Canadian history 1914 to 1929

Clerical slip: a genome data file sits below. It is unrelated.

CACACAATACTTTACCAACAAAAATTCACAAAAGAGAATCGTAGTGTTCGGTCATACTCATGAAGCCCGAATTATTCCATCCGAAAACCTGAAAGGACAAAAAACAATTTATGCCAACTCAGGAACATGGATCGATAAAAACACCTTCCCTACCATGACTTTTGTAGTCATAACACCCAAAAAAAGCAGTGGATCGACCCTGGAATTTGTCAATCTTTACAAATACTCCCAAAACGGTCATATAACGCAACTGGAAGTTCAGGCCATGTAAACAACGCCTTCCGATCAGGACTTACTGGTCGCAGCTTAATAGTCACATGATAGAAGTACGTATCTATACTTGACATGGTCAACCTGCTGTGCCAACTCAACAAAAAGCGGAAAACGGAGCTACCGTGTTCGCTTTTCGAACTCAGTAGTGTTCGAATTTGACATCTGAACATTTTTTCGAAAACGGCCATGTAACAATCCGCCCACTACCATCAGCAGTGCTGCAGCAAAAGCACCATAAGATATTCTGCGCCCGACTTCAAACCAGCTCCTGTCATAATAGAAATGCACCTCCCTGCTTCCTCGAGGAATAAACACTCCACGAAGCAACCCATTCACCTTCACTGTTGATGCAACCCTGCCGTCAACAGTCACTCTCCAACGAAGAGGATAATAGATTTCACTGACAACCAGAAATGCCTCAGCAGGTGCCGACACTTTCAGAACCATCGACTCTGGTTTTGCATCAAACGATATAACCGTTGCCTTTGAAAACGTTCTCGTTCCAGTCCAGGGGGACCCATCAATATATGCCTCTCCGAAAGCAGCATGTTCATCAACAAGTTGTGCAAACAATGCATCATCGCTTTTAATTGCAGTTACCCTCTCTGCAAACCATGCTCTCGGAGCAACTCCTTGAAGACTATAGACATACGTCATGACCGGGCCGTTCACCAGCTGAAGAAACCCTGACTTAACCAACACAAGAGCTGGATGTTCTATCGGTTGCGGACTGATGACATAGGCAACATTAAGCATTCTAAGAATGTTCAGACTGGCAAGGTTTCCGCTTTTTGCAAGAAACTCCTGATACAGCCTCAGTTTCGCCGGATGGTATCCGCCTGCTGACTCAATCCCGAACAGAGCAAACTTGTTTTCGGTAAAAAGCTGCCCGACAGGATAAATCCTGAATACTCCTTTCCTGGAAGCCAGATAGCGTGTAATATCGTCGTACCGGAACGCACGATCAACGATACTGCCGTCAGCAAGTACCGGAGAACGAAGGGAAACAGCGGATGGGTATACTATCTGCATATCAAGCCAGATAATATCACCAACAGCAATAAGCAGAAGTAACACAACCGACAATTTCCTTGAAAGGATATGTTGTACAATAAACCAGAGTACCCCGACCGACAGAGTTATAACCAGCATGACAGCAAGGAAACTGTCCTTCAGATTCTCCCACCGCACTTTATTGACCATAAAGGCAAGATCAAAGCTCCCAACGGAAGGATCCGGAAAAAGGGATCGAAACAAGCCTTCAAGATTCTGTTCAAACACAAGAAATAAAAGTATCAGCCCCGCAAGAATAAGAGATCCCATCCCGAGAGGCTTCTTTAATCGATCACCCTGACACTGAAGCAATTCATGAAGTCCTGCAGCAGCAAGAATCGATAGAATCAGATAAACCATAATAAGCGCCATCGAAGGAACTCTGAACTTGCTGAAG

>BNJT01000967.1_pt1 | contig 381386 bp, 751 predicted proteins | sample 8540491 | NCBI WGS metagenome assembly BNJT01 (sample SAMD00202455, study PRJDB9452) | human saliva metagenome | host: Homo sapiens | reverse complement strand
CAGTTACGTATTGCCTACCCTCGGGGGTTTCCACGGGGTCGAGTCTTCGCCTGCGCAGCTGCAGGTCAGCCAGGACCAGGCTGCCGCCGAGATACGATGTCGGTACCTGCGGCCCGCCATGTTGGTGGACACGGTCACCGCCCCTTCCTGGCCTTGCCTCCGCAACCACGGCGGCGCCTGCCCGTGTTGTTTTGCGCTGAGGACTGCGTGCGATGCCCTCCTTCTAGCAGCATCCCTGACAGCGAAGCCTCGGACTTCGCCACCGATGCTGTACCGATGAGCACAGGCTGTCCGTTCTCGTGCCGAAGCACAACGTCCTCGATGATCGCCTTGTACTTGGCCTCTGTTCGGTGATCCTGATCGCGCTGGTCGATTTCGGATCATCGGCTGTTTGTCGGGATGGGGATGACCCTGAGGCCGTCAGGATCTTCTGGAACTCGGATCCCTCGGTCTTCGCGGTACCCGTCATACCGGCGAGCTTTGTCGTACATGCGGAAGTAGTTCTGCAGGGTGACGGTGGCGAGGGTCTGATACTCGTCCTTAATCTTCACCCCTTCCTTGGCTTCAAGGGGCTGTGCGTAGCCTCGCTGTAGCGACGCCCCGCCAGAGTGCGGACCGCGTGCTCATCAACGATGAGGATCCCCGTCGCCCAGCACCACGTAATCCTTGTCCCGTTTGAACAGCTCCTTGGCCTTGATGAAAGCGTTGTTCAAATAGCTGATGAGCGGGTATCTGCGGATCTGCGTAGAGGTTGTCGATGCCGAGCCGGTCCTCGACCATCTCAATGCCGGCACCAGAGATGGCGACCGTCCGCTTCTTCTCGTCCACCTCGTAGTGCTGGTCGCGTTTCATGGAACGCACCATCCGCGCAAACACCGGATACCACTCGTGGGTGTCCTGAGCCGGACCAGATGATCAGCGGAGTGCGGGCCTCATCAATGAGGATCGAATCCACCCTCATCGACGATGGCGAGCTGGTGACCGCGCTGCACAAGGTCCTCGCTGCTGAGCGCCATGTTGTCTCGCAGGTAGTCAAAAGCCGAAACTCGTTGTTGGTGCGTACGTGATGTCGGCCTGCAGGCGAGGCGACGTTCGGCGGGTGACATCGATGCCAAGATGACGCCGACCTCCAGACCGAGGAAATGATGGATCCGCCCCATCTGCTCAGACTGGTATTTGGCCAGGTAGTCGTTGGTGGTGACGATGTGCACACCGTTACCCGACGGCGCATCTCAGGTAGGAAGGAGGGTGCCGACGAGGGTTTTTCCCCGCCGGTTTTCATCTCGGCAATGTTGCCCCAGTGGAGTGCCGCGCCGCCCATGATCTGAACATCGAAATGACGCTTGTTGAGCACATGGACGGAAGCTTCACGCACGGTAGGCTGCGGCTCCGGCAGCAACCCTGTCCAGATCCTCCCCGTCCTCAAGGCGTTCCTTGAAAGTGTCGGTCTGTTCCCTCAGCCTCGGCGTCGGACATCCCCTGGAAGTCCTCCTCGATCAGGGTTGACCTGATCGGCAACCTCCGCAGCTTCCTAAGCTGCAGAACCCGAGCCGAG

Canada had for many years been part of the British Empire. Canada became under British rule in 1763 courtesy of the Treaty of Paris which Ceded Canada (which was part of New France) to the British Empire. With time, other colonies that were part of British North America were added to Canada. Canadas relationship with Britain started to deteriorate in 1914 courtesy of Alaskan Boundary Dispute where Canada accused Britain of being selfish and betraying Canadian interests. There was the creation of the Department of Foreign Affairs following the Alaskan Boundary Dispute with an intention of being in charge of its foreign policy. World War 1 is the bloodiest conflict that Canada has ever experienced (Ferguson 35). Canada entry in the First World War took place when on August 22, 1914, it joined British troops in their battle at Ypres, Belgium. Canada had on August 5, 1914, committed 25,000 of its troops to support Britain in the war. Canada was automatically drawn in World War 1 because Canadas foreign affairs policy was controlled in London. Given that Canada was part of the British Empire it had no option but to take part in the war. During the First World War, Canada lost about 60,000 of its troops in the war. Canadas romantic notions about war were erased courtesy of their heavy loss in World War 1. The loss in World War 1 instilled fear in Canadas foreign military involvement in subsequent years. The war had a negative impact on Canadas economy. There was increased unemployment in Canada after World War 1. By 1915, Canadas military spending was almost equal to its entire government expenditure during 1913. For the first time in 1915, Canada borrowed money from its citizens to cushion itself from a bad economic situation. The borrowing from its citizens was not enough, and Canada had to borrow more money from the United States in a bid to salvage its economic situation. By 1917, the heavy borrowing by the Canadian government had contributed to runaway inflation. The inflation that was experienced in 1917 was one of the highest levels of inflation ever to have been experienced by Canadians. World War 1 ended on November 11, 1918. One memorable thing about 1918 is that on May 24, 1918, Canadian women gained the right to vote. At first, the war united Canada, but after witnessing immense loss associated with the war, Canadians developed a negative attitude about military conflict that still lasts to the present day (Wittke 57).